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Proc Biol Sci. 2013 Mar 20;280(1759):20130228. doi: 10.1098/rspb.2013.0228. Print 2013 May 22.

Jasmonates trigger prey-induced formation of 'outer stomach' in carnivorous sundew plants.

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Department of Bioorganic Chemistry, Max Planck Institute for Chemical Ecology, Hans Knöll Strasse 8, 07745 Jena, Germany.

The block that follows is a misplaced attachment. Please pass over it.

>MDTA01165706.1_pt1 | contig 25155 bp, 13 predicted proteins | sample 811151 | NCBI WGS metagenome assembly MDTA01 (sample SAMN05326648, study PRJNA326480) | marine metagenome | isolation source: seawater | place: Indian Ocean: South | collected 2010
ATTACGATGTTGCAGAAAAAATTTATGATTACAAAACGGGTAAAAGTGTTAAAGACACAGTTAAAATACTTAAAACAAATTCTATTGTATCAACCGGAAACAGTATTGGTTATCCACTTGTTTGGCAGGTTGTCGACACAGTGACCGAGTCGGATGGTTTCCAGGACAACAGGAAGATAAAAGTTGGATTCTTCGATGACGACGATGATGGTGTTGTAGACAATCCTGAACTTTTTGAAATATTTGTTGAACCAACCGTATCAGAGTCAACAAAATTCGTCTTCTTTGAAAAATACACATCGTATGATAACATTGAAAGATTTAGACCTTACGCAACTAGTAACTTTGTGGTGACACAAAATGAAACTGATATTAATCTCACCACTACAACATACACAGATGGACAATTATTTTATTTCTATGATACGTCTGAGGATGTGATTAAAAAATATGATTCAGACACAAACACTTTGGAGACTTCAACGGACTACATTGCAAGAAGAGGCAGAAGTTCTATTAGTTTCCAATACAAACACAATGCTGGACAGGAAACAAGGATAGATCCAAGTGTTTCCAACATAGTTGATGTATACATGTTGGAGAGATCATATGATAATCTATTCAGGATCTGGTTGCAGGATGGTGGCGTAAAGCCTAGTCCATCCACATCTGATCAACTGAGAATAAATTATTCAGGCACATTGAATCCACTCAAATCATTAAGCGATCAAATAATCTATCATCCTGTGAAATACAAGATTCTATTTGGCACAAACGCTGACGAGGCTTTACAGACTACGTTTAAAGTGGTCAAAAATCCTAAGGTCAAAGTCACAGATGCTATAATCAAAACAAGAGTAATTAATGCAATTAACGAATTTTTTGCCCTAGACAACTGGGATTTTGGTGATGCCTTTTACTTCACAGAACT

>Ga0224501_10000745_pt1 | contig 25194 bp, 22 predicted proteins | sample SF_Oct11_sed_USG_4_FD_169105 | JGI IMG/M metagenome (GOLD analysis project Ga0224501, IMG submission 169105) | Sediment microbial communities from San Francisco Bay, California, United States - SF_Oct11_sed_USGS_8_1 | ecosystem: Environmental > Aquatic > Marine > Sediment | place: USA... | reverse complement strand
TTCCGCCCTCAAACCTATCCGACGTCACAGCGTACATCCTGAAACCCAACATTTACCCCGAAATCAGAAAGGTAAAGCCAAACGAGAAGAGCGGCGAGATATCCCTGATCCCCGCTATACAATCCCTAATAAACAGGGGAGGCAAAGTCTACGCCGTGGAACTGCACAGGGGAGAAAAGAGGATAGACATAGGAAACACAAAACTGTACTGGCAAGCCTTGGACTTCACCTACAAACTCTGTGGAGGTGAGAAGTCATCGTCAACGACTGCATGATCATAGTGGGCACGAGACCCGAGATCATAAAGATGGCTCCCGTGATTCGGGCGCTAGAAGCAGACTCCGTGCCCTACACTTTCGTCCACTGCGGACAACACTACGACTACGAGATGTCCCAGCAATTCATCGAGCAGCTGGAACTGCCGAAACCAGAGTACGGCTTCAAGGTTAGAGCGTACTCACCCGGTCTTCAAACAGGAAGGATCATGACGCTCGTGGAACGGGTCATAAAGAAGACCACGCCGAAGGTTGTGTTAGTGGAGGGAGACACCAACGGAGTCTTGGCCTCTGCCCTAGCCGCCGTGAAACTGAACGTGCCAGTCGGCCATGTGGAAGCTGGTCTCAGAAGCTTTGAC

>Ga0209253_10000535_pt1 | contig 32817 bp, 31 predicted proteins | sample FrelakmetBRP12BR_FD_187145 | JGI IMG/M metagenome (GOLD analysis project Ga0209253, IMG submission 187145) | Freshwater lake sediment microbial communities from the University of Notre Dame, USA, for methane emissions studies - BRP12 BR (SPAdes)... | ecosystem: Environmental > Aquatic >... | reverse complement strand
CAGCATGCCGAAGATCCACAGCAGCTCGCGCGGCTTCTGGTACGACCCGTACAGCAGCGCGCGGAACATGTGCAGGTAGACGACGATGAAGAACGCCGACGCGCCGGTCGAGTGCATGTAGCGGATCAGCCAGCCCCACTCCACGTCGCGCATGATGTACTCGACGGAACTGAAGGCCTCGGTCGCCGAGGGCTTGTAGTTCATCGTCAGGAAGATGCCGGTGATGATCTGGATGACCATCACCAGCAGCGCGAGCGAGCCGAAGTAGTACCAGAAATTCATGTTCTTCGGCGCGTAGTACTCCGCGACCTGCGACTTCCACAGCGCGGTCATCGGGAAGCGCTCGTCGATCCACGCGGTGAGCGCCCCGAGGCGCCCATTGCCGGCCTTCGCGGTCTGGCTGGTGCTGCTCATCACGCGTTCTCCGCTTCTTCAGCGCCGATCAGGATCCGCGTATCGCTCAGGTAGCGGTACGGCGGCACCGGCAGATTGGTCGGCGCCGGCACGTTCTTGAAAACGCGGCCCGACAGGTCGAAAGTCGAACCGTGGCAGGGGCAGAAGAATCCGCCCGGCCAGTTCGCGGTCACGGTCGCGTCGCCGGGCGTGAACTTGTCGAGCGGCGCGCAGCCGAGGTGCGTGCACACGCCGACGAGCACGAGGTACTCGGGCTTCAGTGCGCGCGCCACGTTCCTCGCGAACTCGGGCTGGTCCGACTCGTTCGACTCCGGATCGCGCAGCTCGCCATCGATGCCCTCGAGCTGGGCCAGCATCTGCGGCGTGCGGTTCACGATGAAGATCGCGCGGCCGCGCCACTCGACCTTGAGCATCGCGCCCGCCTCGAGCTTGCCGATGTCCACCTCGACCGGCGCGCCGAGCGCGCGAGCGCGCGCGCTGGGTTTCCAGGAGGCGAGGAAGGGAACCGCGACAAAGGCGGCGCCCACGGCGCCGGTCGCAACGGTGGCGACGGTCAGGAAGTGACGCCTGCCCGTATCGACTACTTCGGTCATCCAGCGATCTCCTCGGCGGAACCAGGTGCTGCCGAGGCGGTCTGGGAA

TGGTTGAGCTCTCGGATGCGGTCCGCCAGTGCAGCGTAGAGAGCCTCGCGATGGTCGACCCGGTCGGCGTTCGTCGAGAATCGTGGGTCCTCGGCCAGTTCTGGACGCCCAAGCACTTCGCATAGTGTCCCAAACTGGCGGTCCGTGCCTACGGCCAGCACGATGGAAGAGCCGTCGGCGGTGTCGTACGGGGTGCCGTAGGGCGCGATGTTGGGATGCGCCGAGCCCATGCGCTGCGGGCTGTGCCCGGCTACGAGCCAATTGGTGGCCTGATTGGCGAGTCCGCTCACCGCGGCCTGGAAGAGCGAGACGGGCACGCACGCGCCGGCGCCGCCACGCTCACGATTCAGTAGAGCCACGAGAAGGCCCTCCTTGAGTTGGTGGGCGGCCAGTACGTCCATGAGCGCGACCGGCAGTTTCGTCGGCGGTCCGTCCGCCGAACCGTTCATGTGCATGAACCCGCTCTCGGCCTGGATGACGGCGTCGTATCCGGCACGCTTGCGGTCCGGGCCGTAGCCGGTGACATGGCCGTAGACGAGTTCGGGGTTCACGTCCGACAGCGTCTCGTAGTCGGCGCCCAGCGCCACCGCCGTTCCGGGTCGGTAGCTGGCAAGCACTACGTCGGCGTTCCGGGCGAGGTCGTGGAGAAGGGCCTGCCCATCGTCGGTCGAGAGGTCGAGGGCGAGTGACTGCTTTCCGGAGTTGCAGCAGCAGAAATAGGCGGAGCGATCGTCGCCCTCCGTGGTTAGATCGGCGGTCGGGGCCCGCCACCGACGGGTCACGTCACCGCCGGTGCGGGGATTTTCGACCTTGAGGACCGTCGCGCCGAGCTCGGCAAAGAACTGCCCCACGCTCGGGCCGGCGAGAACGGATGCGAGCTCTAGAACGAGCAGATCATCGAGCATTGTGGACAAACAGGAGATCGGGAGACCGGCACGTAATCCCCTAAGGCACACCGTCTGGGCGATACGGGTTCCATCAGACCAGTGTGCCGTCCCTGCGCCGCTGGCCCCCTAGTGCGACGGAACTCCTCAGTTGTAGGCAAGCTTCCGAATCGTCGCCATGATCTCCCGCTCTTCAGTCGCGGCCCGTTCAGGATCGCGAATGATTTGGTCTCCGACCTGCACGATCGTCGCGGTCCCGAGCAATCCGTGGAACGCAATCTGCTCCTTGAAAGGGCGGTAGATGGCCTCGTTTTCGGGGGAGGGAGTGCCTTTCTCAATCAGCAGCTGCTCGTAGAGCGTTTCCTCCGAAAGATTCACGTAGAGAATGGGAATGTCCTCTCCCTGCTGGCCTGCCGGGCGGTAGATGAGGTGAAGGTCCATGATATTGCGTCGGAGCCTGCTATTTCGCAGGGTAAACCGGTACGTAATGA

It has been widely accepted that the growth-related phytohormone auxin is the endogenous signal that initiates bending movements of plant organs. In 1875, Charles Darwin described how the bending movement of leaves in carnivorous sundew species formed an 'outer stomach' that allowed the plants to enclose and digest captured insect prey. About 100 years later, auxin was suggested to be the factor responsible for this movement. We report that prey capture induces both leaf bending and the accumulation of defence-related jasmonate phytohormones. In Drosera capensis fed with fruitflies, within 3 h after prey capture and simultaneous with leaf movement, we detected an increase in jasmonic acid and its isoleucine conjugate. This accumulation was spatially restricted to the bending segment of the leaves. The application of jasmonates alone was sufficient to trigger leaf bending. Only living fruitflies or the body fluids of crushed fruitflies induced leaf curvature; neither dead flies nor mechanical treatment had any effect. Our findings strongly suggest that the formation of the 'outer stomach' in Drosera is a chemonastic movement that is triggered by accumulation of endogenous jasmonates. These results suggest that in carnivorous sundew plants the jasmonate cascade might have been adapted to facilitate carnivory rather than to defend against herbivores.

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